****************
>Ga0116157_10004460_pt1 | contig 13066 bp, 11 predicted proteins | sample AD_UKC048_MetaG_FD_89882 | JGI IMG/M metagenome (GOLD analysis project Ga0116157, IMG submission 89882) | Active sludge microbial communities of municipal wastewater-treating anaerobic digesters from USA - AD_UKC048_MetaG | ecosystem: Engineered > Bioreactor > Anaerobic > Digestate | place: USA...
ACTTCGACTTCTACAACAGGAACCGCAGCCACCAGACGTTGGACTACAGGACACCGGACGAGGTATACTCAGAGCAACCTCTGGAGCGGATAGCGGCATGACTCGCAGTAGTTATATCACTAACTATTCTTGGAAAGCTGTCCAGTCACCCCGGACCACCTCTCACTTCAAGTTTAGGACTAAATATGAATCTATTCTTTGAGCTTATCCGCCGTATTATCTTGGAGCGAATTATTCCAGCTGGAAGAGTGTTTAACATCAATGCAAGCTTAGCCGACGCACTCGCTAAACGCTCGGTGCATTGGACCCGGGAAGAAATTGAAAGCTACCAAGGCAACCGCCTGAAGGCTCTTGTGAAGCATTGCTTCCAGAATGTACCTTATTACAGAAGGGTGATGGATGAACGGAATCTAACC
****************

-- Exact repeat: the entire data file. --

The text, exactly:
>Ga0116157_10004460_pt1 | contig 13066 bp, 11 predicted proteins | sample AD_UKC048_MetaG_FD_89882 | JGI IMG/M metagenome (GOLD analysis project Ga0116157, IMG submission 89882) | Active sludge microbial communities of municipal wastewater-treating anaerobic digesters from USA - AD_UKC048_MetaG | ecosystem: Engineered > Bioreactor > Anaerobic > Digestate | place: USA...
ACTTCGACTTCTACAACAGGAACCGCAGCCACCAGACGTTGGACTACAGGACACCGGACGAGGTATACTCAGAGCAACCTCTGGAGCGGATAGCGGCATGACTCGCAGTAGTTATATCACTAACTATTCTTGGAAAGCTGTCCAGTCACCCCGGACCACCTCTCACTTCAAGTTTAGGACTAAATATGAATCTATTCTTTGAGCTTATCCGCCGTATTATCTTGGAGCGAATTATTCCAGCTGGAAGAGTGTTTAACATCAATGCAAGCTTAGCCGACGCACTCGCTAAACGCTCGGTGCATTGGACCCGGGAAGAAATTGAAAGCTACCAAGGCAACCGCCTGAAGGCTCTTGTGAAGCATTGCTTCCAGAATGTACCTTATTACAGAAGGGTGATGGATGAACGGAATCTAACC